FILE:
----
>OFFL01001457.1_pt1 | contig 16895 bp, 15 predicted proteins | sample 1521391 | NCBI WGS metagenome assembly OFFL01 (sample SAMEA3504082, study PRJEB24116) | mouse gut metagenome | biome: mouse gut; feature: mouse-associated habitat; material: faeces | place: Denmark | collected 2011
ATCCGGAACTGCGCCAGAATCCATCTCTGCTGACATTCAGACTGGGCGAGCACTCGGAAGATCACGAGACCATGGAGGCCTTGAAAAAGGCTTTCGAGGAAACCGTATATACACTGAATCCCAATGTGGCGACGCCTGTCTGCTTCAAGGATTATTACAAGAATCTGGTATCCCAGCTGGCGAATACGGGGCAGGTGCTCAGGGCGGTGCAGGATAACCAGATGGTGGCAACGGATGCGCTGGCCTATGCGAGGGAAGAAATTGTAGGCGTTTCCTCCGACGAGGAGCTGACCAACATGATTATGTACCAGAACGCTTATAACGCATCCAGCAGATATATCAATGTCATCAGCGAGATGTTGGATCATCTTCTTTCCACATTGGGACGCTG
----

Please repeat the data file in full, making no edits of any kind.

>OFFL01001457.1_pt1 | contig 16895 bp, 15 predicted proteins | sample 1521391 | NCBI WGS metagenome assembly OFFL01 (sample SAMEA3504082, study PRJEB24116) | mouse gut metagenome | biome: mouse gut; feature: mouse-associated habitat; material: faeces | place: Denmark | collected 2011
ATCCGGAACTGCGCCAGAATCCATCTCTGCTGACATTCAGACTGGGCGAGCACTCGGAAGATCACGAGACCATGGAGGCCTTGAAAAAGGCTTTCGAGGAAACCGTATATACACTGAATCCCAATGTGGCGACGCCTGTCTGCTTCAAGGATTATTACAAGAATCTGGTATCCCAGCTGGCGAATACGGGGCAGGTGCTCAGGGCGGTGCAGGATAACCAGATGGTGGCAACGGATGCGCTGGCCTATGCGAGGGAAGAAATTGTAGGCGTTTCCTCCGACGAGGAGCTGACCAACATGATTATGTACCAGAACGCTTATAACGCATCCAGCAGATATATCAATGTCATCAGCGAGATGTTGGATCATCTTCTTTCCACATTGGGACGCTG